"Most people involved in politics know about sampling error, but, as last night, they often forget its implications."
There were four opinion polls last night, all showing different sized-Conservative leads, ranging from 3 to 10 points. Cue confusion, and lots of talk about the polls being ‘all over the place’.
In fact, it’s dead easy to explain, and the polls are actually behaving remarkably stably.
Each opinion poll has a sampling error, an acceptance that sampling 1000 or so people is not going to produce an absolute accurate measure of the views of 40 or so million.
That sampling error is usually reported along with the poll – at least by the more responsible news outlets – and it is (usually) +/- three percentage points.
And every poll last night showed the Conservatives on 37, plus or minus 3. (Actually, every poll last night showed them on 37, plus or minus 2). And every poll last night showed Labour on 30, plus or minus 3.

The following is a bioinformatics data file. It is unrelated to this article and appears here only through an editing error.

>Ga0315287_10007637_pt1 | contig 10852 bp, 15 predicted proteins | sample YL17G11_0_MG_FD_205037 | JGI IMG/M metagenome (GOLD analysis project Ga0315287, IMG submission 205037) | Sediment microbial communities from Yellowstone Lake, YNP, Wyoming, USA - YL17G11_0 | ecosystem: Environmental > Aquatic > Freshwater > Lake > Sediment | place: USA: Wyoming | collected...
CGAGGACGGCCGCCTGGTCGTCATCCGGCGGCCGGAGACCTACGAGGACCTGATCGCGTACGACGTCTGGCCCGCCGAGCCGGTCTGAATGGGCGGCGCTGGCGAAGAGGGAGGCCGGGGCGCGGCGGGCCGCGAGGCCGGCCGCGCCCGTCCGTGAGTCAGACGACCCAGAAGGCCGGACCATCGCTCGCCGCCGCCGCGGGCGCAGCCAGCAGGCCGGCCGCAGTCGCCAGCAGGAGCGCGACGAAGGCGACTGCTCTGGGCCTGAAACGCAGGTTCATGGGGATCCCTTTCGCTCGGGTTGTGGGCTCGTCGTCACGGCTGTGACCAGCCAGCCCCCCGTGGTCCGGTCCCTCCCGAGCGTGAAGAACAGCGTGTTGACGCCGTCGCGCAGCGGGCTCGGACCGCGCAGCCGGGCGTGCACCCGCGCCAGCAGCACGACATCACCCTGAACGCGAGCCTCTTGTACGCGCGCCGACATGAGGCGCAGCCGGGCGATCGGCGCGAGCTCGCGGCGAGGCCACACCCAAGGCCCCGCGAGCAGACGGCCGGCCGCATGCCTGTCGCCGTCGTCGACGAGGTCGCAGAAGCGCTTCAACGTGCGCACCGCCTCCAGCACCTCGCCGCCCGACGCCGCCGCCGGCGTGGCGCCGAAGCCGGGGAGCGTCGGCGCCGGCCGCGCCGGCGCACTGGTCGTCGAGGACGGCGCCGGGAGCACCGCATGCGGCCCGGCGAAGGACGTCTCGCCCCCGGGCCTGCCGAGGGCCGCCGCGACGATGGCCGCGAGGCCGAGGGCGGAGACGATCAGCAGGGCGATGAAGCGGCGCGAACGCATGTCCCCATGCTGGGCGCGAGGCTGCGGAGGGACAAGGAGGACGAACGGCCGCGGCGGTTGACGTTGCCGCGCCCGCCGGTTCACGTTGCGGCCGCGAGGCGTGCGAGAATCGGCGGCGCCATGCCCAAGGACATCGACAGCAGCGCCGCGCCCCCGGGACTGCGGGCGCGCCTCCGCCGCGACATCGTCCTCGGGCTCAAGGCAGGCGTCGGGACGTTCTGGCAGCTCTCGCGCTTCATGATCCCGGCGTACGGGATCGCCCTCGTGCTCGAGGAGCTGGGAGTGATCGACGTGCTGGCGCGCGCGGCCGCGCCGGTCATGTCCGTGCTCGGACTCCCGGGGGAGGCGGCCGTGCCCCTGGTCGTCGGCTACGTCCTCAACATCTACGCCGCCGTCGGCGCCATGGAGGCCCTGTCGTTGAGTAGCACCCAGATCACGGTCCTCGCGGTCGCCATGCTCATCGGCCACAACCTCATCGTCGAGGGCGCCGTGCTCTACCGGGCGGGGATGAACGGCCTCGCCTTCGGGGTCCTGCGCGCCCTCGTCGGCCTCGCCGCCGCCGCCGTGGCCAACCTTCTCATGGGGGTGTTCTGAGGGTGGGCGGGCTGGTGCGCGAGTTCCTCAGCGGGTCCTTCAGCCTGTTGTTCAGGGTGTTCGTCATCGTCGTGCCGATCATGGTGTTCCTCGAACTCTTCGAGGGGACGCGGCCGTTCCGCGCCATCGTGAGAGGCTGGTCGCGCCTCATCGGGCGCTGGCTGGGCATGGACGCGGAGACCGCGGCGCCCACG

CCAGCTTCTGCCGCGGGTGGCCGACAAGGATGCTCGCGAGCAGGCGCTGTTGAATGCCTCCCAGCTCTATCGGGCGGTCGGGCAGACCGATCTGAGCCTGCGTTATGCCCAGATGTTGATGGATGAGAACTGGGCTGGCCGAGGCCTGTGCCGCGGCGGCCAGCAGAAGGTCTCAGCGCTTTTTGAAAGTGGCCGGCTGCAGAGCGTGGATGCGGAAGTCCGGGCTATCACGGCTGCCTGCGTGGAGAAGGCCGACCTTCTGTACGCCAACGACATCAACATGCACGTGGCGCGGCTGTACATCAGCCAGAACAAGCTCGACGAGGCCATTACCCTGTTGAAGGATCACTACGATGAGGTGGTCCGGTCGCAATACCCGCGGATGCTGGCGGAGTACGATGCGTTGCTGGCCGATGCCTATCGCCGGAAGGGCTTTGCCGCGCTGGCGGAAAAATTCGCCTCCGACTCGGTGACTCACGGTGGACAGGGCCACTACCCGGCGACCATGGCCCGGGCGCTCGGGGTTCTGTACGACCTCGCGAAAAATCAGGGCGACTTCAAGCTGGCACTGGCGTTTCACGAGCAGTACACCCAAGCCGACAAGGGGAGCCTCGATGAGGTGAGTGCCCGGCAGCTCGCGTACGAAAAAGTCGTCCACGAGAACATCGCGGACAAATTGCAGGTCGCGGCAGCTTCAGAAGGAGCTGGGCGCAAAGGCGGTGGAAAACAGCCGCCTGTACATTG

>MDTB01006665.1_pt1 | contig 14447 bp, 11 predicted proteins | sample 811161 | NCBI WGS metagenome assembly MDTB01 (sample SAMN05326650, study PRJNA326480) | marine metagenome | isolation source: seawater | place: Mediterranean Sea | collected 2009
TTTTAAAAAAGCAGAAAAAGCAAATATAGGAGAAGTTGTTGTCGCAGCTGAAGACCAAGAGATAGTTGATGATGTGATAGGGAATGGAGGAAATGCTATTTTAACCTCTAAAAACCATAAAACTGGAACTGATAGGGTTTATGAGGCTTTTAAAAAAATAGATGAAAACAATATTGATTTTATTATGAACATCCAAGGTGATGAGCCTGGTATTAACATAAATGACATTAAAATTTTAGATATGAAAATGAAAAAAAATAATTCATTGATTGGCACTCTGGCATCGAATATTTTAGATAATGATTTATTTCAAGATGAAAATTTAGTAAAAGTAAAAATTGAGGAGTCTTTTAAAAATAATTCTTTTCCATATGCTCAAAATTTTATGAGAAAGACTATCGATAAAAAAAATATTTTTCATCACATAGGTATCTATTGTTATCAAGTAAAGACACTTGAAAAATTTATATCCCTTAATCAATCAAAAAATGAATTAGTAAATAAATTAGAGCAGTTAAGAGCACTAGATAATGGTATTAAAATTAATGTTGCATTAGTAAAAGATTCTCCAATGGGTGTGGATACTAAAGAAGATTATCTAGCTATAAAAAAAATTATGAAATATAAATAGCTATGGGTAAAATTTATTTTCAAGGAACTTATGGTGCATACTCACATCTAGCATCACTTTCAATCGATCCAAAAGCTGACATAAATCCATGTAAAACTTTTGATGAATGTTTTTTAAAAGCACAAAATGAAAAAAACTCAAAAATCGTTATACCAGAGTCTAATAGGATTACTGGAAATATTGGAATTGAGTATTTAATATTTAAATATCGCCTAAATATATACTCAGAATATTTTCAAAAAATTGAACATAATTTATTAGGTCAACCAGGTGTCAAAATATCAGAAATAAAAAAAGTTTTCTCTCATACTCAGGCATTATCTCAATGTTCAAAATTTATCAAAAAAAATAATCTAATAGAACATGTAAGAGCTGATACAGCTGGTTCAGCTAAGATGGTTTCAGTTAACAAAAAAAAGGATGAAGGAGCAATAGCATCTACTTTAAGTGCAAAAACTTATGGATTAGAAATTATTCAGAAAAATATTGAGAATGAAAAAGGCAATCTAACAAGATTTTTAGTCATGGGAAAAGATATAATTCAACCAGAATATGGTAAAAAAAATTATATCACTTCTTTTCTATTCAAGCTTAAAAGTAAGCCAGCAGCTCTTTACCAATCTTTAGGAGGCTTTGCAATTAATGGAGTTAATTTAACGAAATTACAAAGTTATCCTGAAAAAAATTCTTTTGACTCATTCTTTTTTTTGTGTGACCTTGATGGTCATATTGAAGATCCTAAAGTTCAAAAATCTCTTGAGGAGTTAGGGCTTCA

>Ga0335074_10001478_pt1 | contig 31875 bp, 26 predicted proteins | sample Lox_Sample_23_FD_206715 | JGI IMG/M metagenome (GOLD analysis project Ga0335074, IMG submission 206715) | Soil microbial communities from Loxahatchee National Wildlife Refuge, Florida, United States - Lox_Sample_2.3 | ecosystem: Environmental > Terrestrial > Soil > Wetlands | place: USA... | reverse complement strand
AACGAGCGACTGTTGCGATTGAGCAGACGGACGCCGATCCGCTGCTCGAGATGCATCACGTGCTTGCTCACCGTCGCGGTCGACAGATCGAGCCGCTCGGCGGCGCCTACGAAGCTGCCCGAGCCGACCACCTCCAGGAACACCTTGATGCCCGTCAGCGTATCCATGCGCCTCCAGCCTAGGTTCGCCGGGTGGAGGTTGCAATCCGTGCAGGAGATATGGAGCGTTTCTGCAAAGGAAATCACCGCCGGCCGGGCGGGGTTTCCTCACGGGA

In fact, with one exception right at the beginning of the campaign, every poll during the campaign has shown the same: the Conservatives on 37, plus or minus 3, and Labour on 30, plus or minus 3.
The veteran pollster Bob Worcester has one key maxim: focus on the share, not the lead, and he’s spot on.
Most people involved in politics know about sampling error (anyone still puzzled, there’s a good simple summary here), but, as last night, they often forget its implications.
Professor Philip Cowley